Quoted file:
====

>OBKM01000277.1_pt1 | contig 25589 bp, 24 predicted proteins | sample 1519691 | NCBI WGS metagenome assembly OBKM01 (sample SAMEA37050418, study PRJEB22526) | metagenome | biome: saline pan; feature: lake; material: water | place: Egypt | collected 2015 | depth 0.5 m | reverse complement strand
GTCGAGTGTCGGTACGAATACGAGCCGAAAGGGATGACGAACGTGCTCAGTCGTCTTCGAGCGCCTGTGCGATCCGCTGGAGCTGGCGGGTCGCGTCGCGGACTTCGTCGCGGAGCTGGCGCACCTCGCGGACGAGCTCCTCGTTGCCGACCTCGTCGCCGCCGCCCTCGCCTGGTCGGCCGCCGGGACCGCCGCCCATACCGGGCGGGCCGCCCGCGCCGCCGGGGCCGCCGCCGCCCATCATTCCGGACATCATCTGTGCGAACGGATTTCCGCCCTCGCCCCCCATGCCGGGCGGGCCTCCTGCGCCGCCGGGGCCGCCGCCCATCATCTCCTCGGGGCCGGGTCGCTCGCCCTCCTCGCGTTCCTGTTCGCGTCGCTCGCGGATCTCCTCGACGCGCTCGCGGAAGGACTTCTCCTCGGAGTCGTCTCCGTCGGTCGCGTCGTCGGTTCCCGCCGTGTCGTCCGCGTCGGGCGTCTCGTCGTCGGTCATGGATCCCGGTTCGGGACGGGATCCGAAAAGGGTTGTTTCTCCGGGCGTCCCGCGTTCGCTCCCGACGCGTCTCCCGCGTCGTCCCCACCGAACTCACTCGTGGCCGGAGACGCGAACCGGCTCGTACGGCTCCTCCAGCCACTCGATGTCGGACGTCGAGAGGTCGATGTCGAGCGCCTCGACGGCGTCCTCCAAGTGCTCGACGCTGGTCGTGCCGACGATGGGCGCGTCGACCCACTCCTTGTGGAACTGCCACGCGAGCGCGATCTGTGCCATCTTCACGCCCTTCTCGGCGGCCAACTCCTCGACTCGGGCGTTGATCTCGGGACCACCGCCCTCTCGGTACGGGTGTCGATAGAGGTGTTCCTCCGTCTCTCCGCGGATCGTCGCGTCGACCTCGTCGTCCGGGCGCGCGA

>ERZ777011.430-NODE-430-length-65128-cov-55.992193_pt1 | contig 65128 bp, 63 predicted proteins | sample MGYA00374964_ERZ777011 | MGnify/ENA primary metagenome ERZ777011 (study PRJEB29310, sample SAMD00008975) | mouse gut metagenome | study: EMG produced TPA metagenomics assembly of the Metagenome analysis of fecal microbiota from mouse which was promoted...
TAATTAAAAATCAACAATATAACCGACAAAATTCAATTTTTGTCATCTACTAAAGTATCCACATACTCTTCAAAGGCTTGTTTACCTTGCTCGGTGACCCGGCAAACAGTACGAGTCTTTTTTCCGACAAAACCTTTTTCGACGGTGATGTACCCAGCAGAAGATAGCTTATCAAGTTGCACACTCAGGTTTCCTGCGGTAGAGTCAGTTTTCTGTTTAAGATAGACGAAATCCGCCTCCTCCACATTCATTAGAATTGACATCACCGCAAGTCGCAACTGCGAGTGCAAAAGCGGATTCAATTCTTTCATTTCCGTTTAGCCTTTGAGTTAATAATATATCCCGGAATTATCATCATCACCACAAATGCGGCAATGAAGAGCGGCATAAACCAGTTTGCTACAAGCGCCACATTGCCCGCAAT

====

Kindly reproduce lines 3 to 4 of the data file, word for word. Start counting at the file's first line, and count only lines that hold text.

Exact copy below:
>ERZ777011.430-NODE-430-length-65128-cov-55.992193_pt1 | contig 65128 bp, 63 predicted proteins | sample MGYA00374964_ERZ777011 | MGnify/ENA primary metagenome ERZ777011 (study PRJEB29310, sample SAMD00008975) | mouse gut metagenome | study: EMG produced TPA metagenomics assembly of the Metagenome analysis of fecal microbiota from mouse which was promoted...
TAATTAAAAATCAACAATATAACCGACAAAATTCAATTTTTGTCATCTACTAAAGTATCCACATACTCTTCAAAGGCTTGTTTACCTTGCTCGGTGACCCGGCAAACAGTACGAGTCTTTTTTCCGACAAAACCTTTTTCGACGGTGATGTACCCAGCAGAAGATAGCTTATCAAGTTGCACACTCAGGTTTCCTGCGGTAGAGTCAGTTTTCTGTTTAAGATAGACGAAATCCGCCTCCTCCACATTCATTAGAATTGACATCACCGCAAGTCGCAACTGCGAGTGCAAAAGCGGATTCAATTCTTTCATTTCCGTTTAGCCTTTGAGTTAATAATATATCCCGGAATTATCATCATCACCACAAATGCGGCAATGAAGAGCGGCATAAACCAGTTTGCTACAAGCGCCACATTGCCCGCAAT